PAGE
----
Deontay Wilder re-evaluating role of trainer who threw in towel: ‘I’d rather die in the ring’


Deontay Wilder hasn’t been shy about literally fighting to the death in a boxing ring. That’s why the Bronze Bomber said assistant trainer Mark Breland was wrong to throw in the towel during Saturday’s heavyweight showdown with Tyson Fury, resulting in Wilder’s first career defeat.

“I’ve told them many times that if anyone throws the towel in on me, there will be consequences,” Wilder told The Athletic in an interview Monday.

“I’d rather die in the ring than have the towel thrown in,” he said. “I’m a warrior. If I say I’m going in there to try to kill a man, I accept that in return he will have to kill me as well.” 

Wilder’s corner ended the highly anticipated matchup against fellow undefeated heavyweight Tyson Fury in the seventh round. It was clear Fury had been in control from the second round on. Wilder was bleeding from his ear and mouth and appeared unstable on his legs when Breland threw in the towel. He was taken to a hospital after the fight and recieved stitches in his ear, according to head trainer Jay Deas.

MORE: Deontay Wilder’s head trainer explains decision to throw in the towel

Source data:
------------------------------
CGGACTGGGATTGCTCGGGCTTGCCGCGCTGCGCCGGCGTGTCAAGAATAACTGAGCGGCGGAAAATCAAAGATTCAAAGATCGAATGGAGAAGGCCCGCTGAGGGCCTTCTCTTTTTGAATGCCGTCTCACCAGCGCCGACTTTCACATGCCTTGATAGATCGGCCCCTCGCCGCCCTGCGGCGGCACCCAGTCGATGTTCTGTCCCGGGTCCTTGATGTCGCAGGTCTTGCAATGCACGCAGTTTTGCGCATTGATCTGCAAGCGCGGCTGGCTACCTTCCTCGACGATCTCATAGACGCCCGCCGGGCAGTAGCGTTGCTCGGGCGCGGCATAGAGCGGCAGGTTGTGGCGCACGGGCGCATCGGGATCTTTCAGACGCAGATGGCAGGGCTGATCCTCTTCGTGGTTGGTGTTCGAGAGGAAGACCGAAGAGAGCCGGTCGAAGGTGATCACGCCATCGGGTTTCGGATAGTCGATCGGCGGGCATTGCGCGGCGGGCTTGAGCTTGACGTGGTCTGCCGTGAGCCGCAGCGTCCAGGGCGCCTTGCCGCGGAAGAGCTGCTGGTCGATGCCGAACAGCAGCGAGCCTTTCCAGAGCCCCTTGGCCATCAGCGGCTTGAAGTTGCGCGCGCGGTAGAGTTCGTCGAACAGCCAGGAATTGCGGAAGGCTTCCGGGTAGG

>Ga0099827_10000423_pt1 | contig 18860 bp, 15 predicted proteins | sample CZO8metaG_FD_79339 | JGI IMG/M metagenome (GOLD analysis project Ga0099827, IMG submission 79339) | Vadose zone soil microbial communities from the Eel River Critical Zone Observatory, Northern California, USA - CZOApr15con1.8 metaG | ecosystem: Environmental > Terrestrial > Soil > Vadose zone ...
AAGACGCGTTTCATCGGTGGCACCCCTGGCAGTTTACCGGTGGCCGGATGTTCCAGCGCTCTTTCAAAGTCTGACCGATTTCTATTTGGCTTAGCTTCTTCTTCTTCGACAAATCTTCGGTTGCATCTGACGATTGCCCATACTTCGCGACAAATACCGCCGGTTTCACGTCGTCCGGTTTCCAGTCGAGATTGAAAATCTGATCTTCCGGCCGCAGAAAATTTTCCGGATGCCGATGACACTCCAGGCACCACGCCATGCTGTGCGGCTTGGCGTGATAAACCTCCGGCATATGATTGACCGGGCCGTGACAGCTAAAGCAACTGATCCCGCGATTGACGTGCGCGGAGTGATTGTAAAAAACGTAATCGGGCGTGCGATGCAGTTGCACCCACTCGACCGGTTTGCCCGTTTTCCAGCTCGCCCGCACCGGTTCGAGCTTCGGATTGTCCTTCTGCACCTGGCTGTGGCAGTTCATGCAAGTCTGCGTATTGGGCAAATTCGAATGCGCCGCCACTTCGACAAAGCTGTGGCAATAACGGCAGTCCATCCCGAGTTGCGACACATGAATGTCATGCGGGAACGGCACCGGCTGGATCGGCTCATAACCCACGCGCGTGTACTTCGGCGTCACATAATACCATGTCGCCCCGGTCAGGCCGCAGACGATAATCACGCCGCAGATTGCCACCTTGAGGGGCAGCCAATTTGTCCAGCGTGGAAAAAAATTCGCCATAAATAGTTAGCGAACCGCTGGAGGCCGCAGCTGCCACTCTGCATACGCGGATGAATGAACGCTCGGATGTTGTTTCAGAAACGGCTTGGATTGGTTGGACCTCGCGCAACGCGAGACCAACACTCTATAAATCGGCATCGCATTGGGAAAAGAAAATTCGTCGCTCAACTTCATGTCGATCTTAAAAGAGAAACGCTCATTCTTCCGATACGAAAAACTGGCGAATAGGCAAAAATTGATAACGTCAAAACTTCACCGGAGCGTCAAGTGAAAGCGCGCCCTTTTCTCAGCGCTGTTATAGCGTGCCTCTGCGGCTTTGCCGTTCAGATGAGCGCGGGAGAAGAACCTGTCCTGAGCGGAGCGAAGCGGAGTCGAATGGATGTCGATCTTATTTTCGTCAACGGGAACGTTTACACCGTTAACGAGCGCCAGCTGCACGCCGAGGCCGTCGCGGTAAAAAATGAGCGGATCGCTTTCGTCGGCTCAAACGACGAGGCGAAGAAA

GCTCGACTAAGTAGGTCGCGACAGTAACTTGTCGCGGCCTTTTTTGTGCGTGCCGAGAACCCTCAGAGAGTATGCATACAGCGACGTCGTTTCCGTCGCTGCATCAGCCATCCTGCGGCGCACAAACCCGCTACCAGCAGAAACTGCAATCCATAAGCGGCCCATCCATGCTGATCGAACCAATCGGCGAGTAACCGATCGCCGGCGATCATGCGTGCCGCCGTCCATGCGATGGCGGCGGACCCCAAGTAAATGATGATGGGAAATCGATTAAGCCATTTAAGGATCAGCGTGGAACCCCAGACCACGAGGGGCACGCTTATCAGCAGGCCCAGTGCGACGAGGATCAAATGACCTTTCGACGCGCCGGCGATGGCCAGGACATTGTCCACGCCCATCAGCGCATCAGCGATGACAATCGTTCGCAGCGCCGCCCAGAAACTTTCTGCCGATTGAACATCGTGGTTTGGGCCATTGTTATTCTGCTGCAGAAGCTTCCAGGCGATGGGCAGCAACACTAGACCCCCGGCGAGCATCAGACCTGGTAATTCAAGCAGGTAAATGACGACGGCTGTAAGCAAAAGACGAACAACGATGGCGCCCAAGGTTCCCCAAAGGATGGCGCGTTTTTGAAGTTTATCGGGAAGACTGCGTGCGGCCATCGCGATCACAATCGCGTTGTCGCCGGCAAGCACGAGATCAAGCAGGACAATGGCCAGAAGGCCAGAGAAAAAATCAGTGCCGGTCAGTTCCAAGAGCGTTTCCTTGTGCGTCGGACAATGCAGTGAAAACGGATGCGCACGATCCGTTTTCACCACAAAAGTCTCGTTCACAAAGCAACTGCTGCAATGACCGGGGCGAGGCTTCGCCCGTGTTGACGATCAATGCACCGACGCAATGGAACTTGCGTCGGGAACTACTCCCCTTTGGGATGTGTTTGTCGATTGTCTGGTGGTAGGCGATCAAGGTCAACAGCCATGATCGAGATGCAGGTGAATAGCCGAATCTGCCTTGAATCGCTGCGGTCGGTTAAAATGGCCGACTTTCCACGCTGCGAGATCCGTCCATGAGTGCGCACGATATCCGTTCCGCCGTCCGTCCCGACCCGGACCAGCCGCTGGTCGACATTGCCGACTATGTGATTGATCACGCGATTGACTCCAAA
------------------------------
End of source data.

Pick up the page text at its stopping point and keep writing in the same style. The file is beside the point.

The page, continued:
Yet Wilder is known for having the most devastating right hand in all of boxing — 41 of his 42 career wins have come from knockout — and it’s a common refrain that Wilder can end a fight at any time. He nearly pulled it off in the first fight between the two, which Fury also dominated but ended in a draw after Wilder rallied late to knock down Fury.

The most likely outcome for a Wilder victory was always a knockout. Even though Fury had been dominant, one strong shot to Fury could erase the entire scorecard and have Wilder continue his reign as the WBC titleholder. It was also clear that Wilder wasn’t in the physical condition that made a KO anything other than a longshot.

Wilder said immediately after the fight that the better boxer won. Cameras caught him asking Breland why he threw the towel in and said he didn’t agree with that decision. 

The Bronze Bomber was wobbly in the rounds before the fight was called in the seventh. He hung on to the rope for stability, and Wilder explained that there was a reason he didn’t have his usual strength under his legs. Wilder came out for the fight’s opening introductions in a costume that weighed 45 pounds.

The full-body costume was in celebration of Black History Month, Wilder said. His entrance entailed walking with the extra weight for a few minutes whereas Fury was carried into the ring as he sat on a thrown. 

The loss also comes with an opportunity to exercise a rematch clause, which Wilder told The Athletic he will do. It’s not known when, but it seems we are heading toward Wilder vs. Fury 3.